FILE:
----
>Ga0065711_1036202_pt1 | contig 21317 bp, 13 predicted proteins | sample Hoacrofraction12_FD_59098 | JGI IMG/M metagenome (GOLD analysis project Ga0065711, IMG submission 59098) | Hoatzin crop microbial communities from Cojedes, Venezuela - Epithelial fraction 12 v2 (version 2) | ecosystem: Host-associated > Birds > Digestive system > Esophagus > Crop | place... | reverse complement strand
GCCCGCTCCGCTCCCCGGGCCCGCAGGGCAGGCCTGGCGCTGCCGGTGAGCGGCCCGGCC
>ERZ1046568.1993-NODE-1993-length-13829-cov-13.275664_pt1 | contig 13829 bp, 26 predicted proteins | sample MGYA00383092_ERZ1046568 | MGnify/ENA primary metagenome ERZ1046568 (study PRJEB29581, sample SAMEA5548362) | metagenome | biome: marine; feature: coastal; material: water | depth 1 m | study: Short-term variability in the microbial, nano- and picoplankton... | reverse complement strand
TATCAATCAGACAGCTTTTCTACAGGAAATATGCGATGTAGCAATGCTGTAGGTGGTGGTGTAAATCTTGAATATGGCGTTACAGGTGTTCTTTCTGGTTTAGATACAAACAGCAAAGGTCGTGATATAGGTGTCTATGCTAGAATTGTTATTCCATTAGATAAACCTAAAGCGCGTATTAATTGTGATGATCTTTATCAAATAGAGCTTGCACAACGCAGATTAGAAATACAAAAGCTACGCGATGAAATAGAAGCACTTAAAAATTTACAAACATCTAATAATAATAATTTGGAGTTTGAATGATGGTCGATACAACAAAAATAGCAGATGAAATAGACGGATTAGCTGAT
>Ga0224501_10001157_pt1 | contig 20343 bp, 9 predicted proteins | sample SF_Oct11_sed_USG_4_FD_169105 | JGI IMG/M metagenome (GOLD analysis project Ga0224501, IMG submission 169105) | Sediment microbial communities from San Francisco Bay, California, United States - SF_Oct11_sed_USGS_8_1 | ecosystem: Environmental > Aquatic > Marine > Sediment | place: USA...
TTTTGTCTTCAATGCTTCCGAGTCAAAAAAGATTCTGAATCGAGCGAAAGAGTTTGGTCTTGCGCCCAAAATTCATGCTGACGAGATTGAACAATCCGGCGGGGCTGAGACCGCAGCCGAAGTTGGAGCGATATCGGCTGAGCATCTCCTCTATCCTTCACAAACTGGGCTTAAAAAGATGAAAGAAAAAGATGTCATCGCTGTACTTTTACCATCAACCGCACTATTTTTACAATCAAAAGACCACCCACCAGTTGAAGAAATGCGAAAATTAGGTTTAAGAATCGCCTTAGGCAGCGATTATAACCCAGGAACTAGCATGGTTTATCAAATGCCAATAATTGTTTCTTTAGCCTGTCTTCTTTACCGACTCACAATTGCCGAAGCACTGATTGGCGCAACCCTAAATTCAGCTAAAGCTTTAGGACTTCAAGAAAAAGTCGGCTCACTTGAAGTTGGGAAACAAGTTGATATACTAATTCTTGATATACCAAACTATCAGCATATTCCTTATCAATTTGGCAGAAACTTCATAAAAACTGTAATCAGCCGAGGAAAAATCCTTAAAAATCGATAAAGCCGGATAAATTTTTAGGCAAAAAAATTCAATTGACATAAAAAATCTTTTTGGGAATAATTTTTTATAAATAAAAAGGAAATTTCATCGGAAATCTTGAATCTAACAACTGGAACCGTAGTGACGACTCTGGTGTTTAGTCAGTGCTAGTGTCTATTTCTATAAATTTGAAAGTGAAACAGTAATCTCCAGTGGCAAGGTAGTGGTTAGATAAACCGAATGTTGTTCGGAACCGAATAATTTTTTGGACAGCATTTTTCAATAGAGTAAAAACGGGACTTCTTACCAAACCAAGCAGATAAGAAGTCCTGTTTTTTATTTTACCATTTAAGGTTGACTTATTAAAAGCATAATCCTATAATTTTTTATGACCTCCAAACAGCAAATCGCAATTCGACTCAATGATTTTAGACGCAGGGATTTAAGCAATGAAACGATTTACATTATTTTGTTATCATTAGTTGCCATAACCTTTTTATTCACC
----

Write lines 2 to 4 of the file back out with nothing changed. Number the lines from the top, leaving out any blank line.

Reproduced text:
GCCCGCTCCGCTCCCCGGGCCCGCAGGGCAGGCCTGGCGCTGCCGGTGAGCGGCCCGGCC
>ERZ1046568.1993-NODE-1993-length-13829-cov-13.275664_pt1 | contig 13829 bp, 26 predicted proteins | sample MGYA00383092_ERZ1046568 | MGnify/ENA primary metagenome ERZ1046568 (study PRJEB29581, sample SAMEA5548362) | metagenome | biome: marine; feature: coastal; material: water | depth 1 m | study: Short-term variability in the microbial, nano- and picoplankton... | reverse complement strand
TATCAATCAGACAGCTTTTCTACAGGAAATATGCGATGTAGCAATGCTGTAGGTGGTGGTGTAAATCTTGAATATGGCGTTACAGGTGTTCTTTCTGGTTTAGATACAAACAGCAAAGGTCGTGATATAGGTGTCTATGCTAGAATTGTTATTCCATTAGATAAACCTAAAGCGCGTATTAATTGTGATGATCTTTATCAAATAGAGCTTGCACAACGCAGATTAGAAATACAAAAGCTACGCGATGAAATAGAAGCACTTAAAAATTTACAAACATCTAATAATAATAATTTGGAGTTTGAATGATGGTCGATACAACAAAAATAGCAGATGAAATAGACGGATTAGCTGAT